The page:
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You use variables and constants in Swift to store information. It’s that simple!
Variables are the “things” in your code, like numbers, text, buttons and images. Every bit of information your app uses, is stored in a variable or a constant. Knowing how variables work is the first step of learning iOS development.
In this article you’ll learn:
Ready? Let’s go.
Let’s start with a simple example. Check this out:
What’s happening in the above code?
Int, and then you assign the value
As a result, the value
42 is printed out. Try it! Click Run in the sandbox above, and see what happens.
In the above example, a variable
age is declared and initialized. Before you can use a variable, you’ll first have to declare and initialize it.
The syntax for declaring and initializing, as shown in the previous example, is as follows:
varis the keyword that indicates a new variable declaration
ageis the name of the variable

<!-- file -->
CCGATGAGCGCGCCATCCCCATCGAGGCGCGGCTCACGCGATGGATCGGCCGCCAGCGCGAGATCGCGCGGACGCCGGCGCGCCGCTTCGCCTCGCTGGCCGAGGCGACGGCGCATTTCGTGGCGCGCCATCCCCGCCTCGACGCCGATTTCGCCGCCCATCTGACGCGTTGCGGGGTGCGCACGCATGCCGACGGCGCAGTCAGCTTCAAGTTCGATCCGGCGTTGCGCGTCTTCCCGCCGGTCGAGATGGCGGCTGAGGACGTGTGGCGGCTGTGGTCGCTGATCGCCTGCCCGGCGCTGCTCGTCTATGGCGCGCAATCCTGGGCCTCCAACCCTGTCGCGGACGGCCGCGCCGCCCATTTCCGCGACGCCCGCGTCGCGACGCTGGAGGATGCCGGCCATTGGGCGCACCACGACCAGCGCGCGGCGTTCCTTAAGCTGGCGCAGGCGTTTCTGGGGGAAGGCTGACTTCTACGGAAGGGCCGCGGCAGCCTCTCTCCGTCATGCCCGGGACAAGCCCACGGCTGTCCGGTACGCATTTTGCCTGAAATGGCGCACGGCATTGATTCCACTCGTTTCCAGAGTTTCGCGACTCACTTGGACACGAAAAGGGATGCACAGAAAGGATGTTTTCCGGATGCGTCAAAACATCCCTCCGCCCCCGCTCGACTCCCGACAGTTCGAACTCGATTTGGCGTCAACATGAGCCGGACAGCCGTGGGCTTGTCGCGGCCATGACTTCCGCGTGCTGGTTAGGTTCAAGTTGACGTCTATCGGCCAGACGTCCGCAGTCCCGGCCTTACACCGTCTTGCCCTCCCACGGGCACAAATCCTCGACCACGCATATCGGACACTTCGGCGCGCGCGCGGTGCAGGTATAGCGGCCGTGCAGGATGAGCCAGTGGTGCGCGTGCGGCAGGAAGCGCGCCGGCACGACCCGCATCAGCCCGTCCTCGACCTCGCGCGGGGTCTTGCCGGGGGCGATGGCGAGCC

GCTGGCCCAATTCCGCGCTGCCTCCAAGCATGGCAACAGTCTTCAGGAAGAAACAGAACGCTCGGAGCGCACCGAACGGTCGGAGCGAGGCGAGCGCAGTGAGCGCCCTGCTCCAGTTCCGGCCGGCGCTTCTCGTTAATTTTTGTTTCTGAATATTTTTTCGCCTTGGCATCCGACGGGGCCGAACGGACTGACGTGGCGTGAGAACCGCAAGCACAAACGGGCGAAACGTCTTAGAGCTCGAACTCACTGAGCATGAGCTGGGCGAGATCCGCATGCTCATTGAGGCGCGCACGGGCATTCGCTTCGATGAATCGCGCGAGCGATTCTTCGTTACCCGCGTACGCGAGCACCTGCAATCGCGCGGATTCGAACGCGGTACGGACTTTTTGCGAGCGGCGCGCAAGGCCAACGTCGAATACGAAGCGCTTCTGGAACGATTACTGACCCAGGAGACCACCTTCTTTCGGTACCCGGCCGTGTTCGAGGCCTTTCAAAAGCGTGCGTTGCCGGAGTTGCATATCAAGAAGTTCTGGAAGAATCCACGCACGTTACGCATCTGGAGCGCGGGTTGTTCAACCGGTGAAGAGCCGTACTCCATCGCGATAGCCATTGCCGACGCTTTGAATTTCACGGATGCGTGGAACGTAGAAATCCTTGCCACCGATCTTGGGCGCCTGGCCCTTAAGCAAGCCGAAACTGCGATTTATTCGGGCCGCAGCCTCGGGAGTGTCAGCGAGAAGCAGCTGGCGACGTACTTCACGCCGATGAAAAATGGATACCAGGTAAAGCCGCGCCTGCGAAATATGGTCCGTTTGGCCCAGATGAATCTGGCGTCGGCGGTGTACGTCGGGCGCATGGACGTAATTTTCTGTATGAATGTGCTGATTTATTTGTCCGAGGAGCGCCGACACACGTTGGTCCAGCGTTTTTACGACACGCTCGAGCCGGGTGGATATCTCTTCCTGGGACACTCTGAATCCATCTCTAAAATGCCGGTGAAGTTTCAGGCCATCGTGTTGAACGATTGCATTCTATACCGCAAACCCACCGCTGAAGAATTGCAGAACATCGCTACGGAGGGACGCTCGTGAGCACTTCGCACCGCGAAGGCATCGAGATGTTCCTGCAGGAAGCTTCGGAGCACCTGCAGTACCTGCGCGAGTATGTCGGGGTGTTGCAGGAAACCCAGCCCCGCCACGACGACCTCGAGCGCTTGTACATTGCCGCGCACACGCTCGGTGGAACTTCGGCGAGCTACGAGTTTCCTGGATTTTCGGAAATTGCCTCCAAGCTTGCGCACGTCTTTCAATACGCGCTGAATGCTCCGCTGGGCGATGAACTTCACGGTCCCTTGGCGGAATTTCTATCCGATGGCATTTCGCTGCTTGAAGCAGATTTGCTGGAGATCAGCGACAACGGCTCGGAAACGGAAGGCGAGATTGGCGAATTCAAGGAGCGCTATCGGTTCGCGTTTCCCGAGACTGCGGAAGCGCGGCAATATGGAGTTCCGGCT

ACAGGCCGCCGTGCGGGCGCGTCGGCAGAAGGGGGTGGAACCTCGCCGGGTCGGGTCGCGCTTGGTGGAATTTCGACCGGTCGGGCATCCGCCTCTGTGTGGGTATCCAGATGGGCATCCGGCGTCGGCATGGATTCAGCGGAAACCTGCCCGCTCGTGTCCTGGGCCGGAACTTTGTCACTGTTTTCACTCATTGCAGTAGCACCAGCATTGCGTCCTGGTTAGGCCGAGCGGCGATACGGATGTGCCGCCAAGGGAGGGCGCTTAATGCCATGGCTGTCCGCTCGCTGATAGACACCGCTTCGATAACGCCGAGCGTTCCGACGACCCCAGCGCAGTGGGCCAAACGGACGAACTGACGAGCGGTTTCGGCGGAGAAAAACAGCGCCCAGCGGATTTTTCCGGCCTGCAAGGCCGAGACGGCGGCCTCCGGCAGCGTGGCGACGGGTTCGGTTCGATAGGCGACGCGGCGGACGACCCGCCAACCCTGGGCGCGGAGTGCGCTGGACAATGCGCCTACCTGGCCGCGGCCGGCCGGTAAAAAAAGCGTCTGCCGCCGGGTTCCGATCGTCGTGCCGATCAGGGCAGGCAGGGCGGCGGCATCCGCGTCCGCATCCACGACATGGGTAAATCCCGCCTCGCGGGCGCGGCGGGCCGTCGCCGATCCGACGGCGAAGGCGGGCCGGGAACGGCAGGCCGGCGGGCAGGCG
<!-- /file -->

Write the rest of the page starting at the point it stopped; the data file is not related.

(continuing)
:separates the variable name and type
Intis the type of the variable
=is used to assign a value to the variable
42is the value of the variable
Can you also change a variable’s value? Yes! Like this:
Here’s what happens:
ageand assign it value
999, using the assignment operator
Makes sense? Awesome!
In Swift you can create variables with
var and constants with
let. The difference between a variable and a constant is that a variable can be changed once it’s set, and a constant cannot.
You declare a constant with the
let keyword, like this:
See how the syntax is exactly the same as before, except for the
let keyword? And keep in mind that you can’t change a constant after it has been initialized.
This code will result in an error:
print() function is useful for quickly printing out the value of a variable to the Console or debug output window. It’ll show up in Xcode below the editor, or in the above Sandbox in the output window. This is often called “poor man debugging”, because it’s such a simple debugging tool.
Every variable and constant has a type. Let’s look at an analogy: shipping containers.